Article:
Time Dilation Explained Help

By — McGraw-Hill Professional
Updated on Sep 18, 2011

Time Dilation

The relative location of an observer in space affects the relative readings of clocks located at different points. Similarly, relative motion in space affects the apparent rate at which time “flows.” Isaac Newton hypothesized that time flows in an absolute way and that it constitutes a fundamental constant in the Universe. Einstein showed that this is not the case; it is the speed of light, not time, that is constant. In order to understand why relativistic time dilation occurs based on Einstein’s hypothesis, let’s conduct a “mind experiment.”

A Laser Clock

Suppose that we have a space ship equipped with a laser/sensor on one wall and a mirror on the opposite wall (Fig. 16-2). Imagine that the laser/sensor and the mirror are positioned so that the light ray from the laser must travel perpendicular to the axis of the ship, perpendicular to its walls, and (once we get it moving) perpendicular to its direction of motion. The laser and mirror are adjusted so that they are separated by 3 m. Because the speed of light in air is approximately 300 million (3 × 10 8 ) m/s, it takes 10 –8 s, or 10 nanoseconds (10 ns), for the light ray to get across the ship from the laser to the mirror and another 10 ns for the ray to return to the sensor. The ray therefore requires 20 ns to make one round trip from the laser/sensor to the mirror and back again.

Special and General Relativity
Simultaneity A Laser Clock

Figure 16-2. A space ship equipped with a laser clock. This is what an observer in the ship always sees.

Our laser emits pulses of extremely brief duration, much shorter than 20 ns. We measure the time increment using an extremely sophisticated oscilloscope so that we can observe the pulses going out and coming back and measure the time lag between them. This is a special clock; its timekeeping ability is based on the speed of light, which Einstein proposed is constant no matter from what point of view it is observed. There is no better way to keep time.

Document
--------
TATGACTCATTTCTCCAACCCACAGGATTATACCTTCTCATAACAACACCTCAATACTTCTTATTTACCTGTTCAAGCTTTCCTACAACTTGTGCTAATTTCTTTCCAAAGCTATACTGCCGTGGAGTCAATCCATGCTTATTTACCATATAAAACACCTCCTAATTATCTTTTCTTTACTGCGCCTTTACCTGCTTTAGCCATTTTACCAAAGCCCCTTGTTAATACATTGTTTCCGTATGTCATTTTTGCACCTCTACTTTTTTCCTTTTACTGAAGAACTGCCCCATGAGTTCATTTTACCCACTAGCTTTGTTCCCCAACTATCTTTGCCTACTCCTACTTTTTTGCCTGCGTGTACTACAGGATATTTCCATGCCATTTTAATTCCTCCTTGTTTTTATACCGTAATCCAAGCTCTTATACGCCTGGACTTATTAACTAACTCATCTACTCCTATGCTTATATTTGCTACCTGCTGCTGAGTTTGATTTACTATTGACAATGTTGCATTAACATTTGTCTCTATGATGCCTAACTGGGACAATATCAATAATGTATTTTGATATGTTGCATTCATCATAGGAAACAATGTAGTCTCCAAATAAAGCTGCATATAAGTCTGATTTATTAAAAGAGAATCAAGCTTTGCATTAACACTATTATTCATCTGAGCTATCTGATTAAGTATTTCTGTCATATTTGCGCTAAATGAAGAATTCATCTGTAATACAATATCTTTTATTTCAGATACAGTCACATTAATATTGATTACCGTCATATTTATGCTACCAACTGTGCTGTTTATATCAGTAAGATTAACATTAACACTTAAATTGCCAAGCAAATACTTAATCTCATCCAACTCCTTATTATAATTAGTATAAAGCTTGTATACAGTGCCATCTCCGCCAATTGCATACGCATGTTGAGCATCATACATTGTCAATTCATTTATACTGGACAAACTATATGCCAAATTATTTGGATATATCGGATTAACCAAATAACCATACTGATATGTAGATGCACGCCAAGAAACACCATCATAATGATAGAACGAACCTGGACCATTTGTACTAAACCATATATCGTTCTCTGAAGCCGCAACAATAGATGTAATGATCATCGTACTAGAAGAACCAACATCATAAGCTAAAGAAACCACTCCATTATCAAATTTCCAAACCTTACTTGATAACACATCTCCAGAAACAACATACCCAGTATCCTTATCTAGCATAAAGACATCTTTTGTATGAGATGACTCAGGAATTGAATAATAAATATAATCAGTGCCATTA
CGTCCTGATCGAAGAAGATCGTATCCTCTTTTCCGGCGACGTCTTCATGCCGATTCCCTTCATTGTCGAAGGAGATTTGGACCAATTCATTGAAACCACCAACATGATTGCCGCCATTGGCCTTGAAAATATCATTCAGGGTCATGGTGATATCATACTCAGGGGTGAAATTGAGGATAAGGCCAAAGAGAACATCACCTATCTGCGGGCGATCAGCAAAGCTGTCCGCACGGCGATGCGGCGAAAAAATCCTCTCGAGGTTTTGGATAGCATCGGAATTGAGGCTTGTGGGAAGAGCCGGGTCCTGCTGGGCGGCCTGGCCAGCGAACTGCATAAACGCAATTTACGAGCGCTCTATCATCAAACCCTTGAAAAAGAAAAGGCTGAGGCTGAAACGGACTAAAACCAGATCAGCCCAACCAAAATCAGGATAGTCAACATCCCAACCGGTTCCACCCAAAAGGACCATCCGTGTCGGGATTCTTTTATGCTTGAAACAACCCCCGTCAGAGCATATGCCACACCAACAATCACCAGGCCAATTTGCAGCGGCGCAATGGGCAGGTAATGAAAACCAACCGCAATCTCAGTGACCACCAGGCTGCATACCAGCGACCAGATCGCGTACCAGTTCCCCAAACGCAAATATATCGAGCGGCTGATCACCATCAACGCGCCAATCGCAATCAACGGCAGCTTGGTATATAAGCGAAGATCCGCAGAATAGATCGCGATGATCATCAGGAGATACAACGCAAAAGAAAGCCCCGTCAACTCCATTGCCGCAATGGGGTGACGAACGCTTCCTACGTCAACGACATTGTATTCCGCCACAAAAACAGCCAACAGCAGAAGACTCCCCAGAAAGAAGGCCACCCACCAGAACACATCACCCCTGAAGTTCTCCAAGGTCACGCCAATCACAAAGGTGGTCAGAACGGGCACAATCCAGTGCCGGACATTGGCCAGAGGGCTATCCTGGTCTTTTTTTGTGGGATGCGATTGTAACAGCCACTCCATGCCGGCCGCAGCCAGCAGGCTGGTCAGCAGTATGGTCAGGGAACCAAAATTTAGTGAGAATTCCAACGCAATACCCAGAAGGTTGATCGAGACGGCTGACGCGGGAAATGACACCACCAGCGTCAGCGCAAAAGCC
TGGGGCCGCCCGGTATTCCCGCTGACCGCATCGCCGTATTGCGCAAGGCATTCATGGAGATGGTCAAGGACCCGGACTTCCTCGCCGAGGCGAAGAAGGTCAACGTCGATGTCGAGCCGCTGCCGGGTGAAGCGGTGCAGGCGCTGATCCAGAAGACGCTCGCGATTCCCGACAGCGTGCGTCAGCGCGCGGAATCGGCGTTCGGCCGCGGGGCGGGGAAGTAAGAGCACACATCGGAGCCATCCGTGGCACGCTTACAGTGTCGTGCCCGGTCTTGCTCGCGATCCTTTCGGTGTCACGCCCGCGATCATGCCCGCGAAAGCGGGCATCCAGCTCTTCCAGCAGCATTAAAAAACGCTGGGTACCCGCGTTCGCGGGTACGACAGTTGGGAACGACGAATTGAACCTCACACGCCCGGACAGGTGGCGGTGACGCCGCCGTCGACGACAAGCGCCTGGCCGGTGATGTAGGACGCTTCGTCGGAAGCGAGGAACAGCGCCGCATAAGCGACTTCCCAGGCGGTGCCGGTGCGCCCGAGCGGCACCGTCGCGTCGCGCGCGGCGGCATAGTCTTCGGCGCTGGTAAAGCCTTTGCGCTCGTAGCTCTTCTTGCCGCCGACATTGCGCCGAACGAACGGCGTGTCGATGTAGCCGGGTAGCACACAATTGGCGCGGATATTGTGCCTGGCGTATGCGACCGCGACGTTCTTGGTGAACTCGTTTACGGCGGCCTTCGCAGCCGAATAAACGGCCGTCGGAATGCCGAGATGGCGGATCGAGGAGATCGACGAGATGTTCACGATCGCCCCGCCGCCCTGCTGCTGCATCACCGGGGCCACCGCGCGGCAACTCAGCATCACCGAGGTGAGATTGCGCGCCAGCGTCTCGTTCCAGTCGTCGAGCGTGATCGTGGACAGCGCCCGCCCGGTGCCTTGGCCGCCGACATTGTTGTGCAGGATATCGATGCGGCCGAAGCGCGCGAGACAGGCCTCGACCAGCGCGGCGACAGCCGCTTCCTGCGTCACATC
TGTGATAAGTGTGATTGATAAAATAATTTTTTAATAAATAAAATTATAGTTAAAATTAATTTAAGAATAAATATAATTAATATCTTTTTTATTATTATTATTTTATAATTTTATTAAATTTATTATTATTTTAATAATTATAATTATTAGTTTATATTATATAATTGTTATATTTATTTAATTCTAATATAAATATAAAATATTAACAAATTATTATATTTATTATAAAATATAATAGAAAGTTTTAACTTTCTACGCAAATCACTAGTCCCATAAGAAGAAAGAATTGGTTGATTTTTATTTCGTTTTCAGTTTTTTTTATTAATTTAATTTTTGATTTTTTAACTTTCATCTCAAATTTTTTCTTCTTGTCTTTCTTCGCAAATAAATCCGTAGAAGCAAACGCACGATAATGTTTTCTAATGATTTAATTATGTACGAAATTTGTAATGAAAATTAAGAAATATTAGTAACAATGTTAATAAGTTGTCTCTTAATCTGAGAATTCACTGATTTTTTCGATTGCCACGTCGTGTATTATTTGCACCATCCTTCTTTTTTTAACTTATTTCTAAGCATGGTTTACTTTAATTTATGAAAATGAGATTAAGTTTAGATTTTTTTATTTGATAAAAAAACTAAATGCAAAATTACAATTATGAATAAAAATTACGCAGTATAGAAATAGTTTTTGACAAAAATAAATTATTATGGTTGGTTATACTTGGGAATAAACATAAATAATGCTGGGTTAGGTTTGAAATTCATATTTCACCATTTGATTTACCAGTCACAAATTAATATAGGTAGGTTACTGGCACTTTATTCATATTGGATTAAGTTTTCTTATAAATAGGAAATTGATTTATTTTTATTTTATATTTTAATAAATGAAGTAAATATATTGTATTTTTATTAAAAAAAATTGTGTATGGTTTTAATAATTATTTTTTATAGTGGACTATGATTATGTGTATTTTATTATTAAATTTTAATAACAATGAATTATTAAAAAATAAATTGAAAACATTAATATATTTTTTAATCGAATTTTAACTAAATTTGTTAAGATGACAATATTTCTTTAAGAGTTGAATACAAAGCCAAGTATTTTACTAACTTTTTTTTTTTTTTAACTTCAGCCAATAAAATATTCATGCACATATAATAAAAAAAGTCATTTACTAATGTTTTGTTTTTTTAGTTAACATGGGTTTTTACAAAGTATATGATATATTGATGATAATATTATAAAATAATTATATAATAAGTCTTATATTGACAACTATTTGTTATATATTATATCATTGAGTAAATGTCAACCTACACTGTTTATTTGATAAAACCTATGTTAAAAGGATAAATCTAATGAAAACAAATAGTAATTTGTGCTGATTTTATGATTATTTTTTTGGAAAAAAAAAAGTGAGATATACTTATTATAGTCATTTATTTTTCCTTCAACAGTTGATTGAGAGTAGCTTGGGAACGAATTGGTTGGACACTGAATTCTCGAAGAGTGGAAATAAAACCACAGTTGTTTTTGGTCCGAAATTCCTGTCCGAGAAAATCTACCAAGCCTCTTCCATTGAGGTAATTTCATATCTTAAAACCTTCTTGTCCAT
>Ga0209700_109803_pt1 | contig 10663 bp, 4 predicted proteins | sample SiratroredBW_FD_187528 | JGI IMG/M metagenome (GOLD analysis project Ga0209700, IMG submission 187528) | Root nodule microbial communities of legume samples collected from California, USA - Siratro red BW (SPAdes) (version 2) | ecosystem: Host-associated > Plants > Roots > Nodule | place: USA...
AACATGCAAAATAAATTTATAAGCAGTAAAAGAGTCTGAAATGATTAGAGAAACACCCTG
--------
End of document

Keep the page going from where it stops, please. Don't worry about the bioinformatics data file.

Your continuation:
Clock Stationary

Suppose that we start up the ship’s engines and get moving. We accelerate faster and faster, with the goal of eventually reaching speeds that are nearly the speed of light. Suppose that we manage to accelerate to a sizable fraction of the speed of light, and then we shut off the engines so that we are coasting through space. You ask, “Relative to what are we moving?” This, as we shall see, is an important question! For now, suppose that we measure speed with respect to Earth.

We measure the time it takes for the laser to go across the ship and back again. We are riding along with the laser, the mirror, and all the luxuries of a spacecraft that is only 3 m (about 10 ft) wide. We find that the time lag is still exactly the same as it was when the ship was not moving relative to Earth; the oscilloscope still shows a delay of 20 ns. This follows directly from Einstein’s axiom. The speed of light has not changed because it cannot. The distance between the laser and the mirror has not changed either. Therefore, the round trip takes the same length of time as it did before we got the ship moving.

If we accelerate so that the ship is going 60 percent, then 70 percent, and ultimately 99 percent of the speed of light, the time lag will always be 20 ns as measured from a reference frame , or point of view, inside the ship.

Let’s add another axiom to Einstein’s: In free space, light beams always follow the shortest possible distance between two points. Normally, this is a straight line. You ask, “How can the shortest path between two points in space be anything other than a straight line?” This is another good question. We’ll deal with it later in this chapter. For now, note that light beams appear to follow straight lines through free space as long as the observer is not accelerating relative to the light source. Relative motion does not affect the “straightness” of light rays. (As we will see, acceleration does.)

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